Should sugary drinks carry a health warning?

May 27, 2014
Credit: S Dusseault/ public domain

In a personal view published in BMJ today, a professor of public health at a leading university thinks there should be health warning labels on sugary drinks.

Professor Simon Capewell, professor at the University of Liverpool, highlights that the State of California is considering a new health bill. One which will see labelled with health warnings, vending machines to bear warning labels, and fines of between $50 and $500 per failed inspection".

Professor Capewell thinks this is a good idea, and one that the UK public would support.

He says that many other harmful products already carry warnings such as insecticides, other and cigarettes – the effectiveness of which he says is "now agreed by almost everyone".

Professor Capewell believes that for warnings is high, suggesting that labelling is feasible.

"A recent BBC survey found that 60% of adults would support similar to those on cigarette packets on food packaging. Even more, 70%, would support "banning sugary drinks in UK schools, or limiting the amount of sugar allowed in certain foods".

He says that sugar is "increasingly being implicated as a specific causal factor" for overweight, obesity and heart disease and "current UK and US obesity policies are failing to reverse obesity trends".

He wonders whether "'calorie control' strategies could learn from previous successful lessons in tobacco control and alcohol control".

Professor Capewell says the industry is now moving positively. The campaigning group Action on Sugar has recently persuaded Tesco to "write to all suppliers asking them to remove all added sugars from children's soft drinks", while the Co-op "also plan to slash added sugar from products" with Asda agreeing "that innovation of healthy new products was 'fundamental'".

He says that warning labels represent an "interesting natural experiment" that "may offer an effective new strategy to complement existing, potentially powerful interventions like marketing bans and sugary drinks duties".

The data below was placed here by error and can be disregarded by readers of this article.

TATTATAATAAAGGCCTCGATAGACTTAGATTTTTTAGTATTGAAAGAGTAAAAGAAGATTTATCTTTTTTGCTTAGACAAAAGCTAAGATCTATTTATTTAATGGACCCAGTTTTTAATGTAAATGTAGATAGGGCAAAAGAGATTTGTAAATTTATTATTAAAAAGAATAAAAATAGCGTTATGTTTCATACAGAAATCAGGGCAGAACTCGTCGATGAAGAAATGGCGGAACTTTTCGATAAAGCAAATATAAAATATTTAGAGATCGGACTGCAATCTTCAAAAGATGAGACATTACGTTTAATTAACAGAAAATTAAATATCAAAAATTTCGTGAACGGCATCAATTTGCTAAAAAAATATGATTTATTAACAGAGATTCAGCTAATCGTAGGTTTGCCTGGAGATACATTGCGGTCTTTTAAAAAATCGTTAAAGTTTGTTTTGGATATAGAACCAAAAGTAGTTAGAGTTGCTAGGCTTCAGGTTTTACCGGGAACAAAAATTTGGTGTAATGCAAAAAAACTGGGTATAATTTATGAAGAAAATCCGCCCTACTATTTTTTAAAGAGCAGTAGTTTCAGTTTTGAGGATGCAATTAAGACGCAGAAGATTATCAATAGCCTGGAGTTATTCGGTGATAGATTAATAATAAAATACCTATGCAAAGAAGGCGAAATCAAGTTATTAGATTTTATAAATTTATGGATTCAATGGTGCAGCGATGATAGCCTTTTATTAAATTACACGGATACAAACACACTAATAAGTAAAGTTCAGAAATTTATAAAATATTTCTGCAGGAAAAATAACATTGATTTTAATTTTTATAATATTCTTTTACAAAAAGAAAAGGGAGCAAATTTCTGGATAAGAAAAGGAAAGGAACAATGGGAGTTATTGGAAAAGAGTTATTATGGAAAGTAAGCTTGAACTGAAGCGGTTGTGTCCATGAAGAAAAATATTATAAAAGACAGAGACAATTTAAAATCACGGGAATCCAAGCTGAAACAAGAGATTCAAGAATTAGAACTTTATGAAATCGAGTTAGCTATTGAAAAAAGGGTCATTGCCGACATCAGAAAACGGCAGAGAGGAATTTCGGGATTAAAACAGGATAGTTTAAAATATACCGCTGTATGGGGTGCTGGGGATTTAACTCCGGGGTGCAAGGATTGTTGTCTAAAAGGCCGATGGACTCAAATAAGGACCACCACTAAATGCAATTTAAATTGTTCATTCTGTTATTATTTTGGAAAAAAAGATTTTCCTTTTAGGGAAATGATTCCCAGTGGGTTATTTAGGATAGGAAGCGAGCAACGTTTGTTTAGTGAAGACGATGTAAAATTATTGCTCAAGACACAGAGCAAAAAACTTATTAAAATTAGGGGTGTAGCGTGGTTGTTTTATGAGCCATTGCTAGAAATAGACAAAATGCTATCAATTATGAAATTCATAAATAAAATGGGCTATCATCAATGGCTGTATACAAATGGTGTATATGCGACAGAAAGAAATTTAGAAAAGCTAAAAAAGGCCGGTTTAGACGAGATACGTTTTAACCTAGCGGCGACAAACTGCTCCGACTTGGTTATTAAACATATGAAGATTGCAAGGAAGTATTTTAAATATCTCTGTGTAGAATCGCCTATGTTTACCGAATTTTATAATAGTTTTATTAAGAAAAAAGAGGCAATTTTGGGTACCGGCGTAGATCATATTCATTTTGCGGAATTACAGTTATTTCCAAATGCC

Professor Capewell concludes that "proposals may herald a tipping point in public attitudes and political feasibilities" and that "investors, industrialists, and international health groups will all be watching closely".

Explore further: "Sugar is the new tobacco," says expert

Related Stories

"Sugar is the new tobacco," says expert

January 9, 2014

Professor Simon Capewell, from the University of Liverpool's Institute of Psychology, Health and Society is part of a campaign, `Action on Sugar', aimed at reducing the amount of added sugar in food and soft drinks to help ...

Sugary drinks weigh heavily on teenage obesity

March 26, 2014

New research shows sugary drinks are the worst offenders in the fight against youth obesity and recommends that B.C. schools fully implement healthy eating guidelines to reduce their consumption.

Mexico food labeling rules draw fire on sugar

April 21, 2014

Mexico's new food labeling rules were supposed to help fight an obesity epidemic, but activists and experts said Monday they may actually encourage the public to consume high levels of sugar.

Recommended for you

Exercise and vitamin D better together for heart health

April 27, 2017

Johns Hopkins researchers report that an analysis of survey responses and health records of more than 10,000 American adults for nearly 20 years suggests a "synergistic" link between exercise and good vitamin D levels in ...


Please sign in to add a comment. Registration is free, and takes less than a minute. Read more

Click here to reset your password.
Sign in to get notified via email when new comments are made.